Natural stone has been used for centuries in construction and design, but did you know that it has some surprising properties and uses? From its ability to improve indoor air quality to its role in ancient mythology, here are five amazing facts about natural stone that you may not have known.
Each Type of Natural Stone has Unique Properties
Natural stone is not a one-size-fits-all material. Each type of stone, whether it be granite, marble, or quartzite, has its own unique properties that make it suitable for different applications. For example, granite is known for its durability and resistance to heat, making it a popular choice for kitchen countertops. On the other hand, marble is prized for its elegant appearance and is often used in high-end architectural projects (see below about the New York Public Library). Understanding the properties of each type of natural stone can help you choose the right material for your project.
- Shade Variation – Shade variation occurs in all natural stone
- Fissures – A fissure is an an extensive crack, break, or fracture in the rock which may contain mineral-bearing material. Fissures occur naturally in many types of stone.
- Cracks – Cracks may occur in stones as a result of mechanically induced stress during handling such as transport, fabrication, or installation. Cracks can be repaired. In many cases, the repaired area is as strong as or stronger than the surrounding area due to the strength of the epoxy bond used in the repair.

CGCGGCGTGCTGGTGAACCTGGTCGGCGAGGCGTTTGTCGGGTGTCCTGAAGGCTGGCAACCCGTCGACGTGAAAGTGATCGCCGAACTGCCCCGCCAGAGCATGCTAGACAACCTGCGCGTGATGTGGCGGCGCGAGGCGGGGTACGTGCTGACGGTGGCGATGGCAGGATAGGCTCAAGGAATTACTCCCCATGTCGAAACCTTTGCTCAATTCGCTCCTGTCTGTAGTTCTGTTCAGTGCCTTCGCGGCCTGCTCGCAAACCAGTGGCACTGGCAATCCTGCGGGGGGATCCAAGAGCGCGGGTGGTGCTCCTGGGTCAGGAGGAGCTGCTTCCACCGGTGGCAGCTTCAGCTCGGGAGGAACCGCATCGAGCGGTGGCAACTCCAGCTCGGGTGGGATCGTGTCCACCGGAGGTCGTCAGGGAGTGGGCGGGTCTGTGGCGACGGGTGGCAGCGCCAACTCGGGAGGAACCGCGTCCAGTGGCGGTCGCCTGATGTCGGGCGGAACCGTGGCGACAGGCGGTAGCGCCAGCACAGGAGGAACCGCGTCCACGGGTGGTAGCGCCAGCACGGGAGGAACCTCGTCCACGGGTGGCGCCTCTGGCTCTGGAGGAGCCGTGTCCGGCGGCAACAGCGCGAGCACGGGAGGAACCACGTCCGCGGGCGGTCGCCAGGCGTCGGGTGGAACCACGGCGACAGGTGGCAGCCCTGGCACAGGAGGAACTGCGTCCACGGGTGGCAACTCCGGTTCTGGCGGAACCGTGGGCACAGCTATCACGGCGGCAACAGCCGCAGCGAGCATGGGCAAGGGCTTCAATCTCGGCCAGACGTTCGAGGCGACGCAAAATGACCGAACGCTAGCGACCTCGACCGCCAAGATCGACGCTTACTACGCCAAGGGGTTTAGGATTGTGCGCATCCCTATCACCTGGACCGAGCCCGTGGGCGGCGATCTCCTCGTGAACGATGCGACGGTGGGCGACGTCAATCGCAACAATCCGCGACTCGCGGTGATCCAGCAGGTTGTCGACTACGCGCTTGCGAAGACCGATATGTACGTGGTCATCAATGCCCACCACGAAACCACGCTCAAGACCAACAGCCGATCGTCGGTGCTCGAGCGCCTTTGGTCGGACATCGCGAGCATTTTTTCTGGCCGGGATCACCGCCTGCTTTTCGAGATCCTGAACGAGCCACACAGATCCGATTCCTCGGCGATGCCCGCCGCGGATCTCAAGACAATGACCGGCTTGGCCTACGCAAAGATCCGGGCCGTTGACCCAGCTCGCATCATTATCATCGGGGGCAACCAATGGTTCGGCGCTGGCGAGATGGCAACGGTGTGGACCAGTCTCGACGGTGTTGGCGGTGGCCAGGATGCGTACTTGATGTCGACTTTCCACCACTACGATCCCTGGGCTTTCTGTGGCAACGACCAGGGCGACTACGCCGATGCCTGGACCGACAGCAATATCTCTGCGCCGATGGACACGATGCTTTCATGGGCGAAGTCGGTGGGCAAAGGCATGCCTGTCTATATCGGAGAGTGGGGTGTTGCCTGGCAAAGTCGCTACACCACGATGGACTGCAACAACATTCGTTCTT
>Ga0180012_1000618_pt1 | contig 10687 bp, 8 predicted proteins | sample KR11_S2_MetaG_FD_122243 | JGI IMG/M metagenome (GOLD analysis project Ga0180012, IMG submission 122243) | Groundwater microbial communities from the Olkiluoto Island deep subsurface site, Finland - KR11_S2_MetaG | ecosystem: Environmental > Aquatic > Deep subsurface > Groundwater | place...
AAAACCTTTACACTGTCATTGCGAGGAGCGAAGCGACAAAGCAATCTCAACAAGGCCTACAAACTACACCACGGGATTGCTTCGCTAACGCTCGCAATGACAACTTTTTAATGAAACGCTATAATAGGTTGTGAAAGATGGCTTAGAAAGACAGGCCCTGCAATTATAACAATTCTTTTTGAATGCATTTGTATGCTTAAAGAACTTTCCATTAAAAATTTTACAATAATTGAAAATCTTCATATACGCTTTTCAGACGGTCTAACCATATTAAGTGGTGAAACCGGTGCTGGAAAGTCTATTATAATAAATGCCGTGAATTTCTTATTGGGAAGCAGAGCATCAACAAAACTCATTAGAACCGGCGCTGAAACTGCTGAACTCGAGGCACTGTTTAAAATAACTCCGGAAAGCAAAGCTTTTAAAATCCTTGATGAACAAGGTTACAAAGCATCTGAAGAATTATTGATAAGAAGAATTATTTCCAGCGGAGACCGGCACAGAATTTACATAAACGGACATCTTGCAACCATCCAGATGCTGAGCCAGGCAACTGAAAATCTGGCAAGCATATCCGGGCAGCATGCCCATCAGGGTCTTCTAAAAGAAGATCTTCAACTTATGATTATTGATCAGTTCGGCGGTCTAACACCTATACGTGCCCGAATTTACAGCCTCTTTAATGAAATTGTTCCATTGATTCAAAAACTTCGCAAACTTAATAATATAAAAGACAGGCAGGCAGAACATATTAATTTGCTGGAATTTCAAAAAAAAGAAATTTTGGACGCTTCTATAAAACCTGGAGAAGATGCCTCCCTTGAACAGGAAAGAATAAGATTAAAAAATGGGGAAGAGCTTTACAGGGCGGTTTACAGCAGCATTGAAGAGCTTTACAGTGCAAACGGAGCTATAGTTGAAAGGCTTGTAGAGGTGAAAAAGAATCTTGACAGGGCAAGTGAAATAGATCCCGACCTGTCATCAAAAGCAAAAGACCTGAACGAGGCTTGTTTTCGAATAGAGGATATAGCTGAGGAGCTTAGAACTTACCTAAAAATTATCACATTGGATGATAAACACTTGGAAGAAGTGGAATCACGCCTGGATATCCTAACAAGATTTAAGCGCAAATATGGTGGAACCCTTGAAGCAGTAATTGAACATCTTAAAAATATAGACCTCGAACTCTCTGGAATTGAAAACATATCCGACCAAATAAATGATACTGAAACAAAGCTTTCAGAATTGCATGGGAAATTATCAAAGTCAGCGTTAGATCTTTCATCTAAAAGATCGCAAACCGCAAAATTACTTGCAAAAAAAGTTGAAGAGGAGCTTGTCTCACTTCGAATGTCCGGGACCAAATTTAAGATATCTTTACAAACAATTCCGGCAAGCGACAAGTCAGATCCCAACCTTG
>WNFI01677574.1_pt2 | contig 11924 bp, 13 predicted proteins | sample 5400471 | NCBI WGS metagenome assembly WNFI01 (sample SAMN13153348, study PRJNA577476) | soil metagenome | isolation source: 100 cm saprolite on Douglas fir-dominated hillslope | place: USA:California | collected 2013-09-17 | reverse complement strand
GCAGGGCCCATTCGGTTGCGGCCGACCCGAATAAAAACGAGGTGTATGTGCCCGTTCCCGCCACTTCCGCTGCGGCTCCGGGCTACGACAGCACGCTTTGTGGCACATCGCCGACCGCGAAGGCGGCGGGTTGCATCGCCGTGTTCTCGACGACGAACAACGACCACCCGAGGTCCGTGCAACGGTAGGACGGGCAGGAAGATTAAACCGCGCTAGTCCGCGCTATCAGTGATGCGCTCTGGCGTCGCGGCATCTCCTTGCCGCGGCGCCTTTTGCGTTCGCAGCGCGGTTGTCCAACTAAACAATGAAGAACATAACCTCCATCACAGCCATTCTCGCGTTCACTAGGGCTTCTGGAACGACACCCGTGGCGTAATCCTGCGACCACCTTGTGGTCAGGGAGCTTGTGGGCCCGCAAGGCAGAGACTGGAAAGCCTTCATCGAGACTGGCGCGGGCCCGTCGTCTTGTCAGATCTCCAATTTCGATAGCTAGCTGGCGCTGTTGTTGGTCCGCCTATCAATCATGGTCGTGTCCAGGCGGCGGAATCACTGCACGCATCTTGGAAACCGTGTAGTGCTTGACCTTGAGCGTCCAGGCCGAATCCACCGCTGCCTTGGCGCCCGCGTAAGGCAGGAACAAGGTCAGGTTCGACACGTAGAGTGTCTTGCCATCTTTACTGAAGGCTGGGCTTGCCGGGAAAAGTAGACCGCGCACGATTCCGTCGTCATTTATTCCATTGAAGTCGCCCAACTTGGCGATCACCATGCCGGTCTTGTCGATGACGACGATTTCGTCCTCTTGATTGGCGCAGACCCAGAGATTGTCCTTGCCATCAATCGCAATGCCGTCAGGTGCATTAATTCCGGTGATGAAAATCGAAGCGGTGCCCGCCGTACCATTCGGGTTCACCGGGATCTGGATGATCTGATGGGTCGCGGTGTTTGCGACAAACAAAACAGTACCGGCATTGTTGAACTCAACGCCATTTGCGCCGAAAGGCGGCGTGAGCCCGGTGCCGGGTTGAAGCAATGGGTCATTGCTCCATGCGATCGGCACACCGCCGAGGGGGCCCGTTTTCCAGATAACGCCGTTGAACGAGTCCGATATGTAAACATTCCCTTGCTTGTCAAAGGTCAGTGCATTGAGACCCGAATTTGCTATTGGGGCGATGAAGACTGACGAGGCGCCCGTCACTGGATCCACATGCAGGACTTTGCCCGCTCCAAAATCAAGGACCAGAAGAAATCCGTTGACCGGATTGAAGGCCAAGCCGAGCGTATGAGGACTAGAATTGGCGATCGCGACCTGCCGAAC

Natural Stone is Environmentally Friendly
Indoor Air Quality (IAQ) is affected by construction materials such as carpeting, flooring, paint and more. IAQ refers to the air quality within and around buildings and structures, especially as it relates to the health and comfort of building occupants. Understanding and controlling common pollutants indoors can help reduce risk of indoor health concerns. Health effects from indoor air pollutants may be experienced soon after exposure or, possibly, years later.
In comparison to carpet and manufactured wood flooring, natural stone such as marble is a better choice for those concerned about IAQ.
- Natural stones are the only cladding materials that don’t emit gases.
- They are fire-proof, so they don’t release any toxic fumes when burned.
- If natural stone is used on the exterior walls, they stay drier.
- When natural stone is used in walls, there is no concern about inhaling hydrocarbons.
- Natural stone limits the amount of outside air infiltrating the building and provides better control for HVAC systems.
- When natural stone is used for flooring, carpet —which is a major source of allergens— can be avoided.
Natural stone is a sustainable and environmentally friendly material. It is a natural resource that is extracted from the earth and does not require any synthetic materials or chemicals to be produced. Additionally, natural stone is durable and long-lasting, which means it does not need to be replaced as often as other materials (especially carpet). This, therefore, reduces the amount of waste that ends up in landfills and helps to conserve natural resources.
Natural Stone is Formed Over Hundreds of Thousands of Years